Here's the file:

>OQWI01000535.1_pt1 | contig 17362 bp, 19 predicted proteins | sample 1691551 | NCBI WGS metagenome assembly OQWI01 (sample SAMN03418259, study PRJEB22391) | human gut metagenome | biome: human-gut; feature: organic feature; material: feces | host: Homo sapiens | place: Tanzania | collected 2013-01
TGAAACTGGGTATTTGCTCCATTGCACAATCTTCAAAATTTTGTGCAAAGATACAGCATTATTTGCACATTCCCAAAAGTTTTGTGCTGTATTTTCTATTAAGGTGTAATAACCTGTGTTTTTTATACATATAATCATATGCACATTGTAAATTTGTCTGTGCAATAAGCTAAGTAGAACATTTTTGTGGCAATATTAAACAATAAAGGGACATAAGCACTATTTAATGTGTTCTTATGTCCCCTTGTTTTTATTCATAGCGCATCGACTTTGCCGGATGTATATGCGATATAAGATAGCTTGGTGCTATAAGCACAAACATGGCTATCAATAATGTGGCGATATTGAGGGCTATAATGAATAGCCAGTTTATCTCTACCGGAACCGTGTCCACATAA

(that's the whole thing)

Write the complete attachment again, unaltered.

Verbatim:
>OQWI01000535.1_pt1 | contig 17362 bp, 19 predicted proteins | sample 1691551 | NCBI WGS metagenome assembly OQWI01 (sample SAMN03418259, study PRJEB22391) | human gut metagenome | biome: human-gut; feature: organic feature; material: feces | host: Homo sapiens | place: Tanzania | collected 2013-01
TGAAACTGGGTATTTGCTCCATTGCACAATCTTCAAAATTTTGTGCAAAGATACAGCATTATTTGCACATTCCCAAAAGTTTTGTGCTGTATTTTCTATTAAGGTGTAATAACCTGTGTTTTTTATACATATAATCATATGCACATTGTAAATTTGTCTGTGCAATAAGCTAAGTAGAACATTTTTGTGGCAATATTAAACAATAAAGGGACATAAGCACTATTTAATGTGTTCTTATGTCCCCTTGTTTTTATTCATAGCGCATCGACTTTGCCGGATGTATATGCGATATAAGATAGCTTGGTGCTATAAGCACAAACATGGCTATCAATAATGTGGCGATATTGAGGGCTATAATGAATAGCCAGTTTATCTCTACCGGAACCGTGTCCACATAA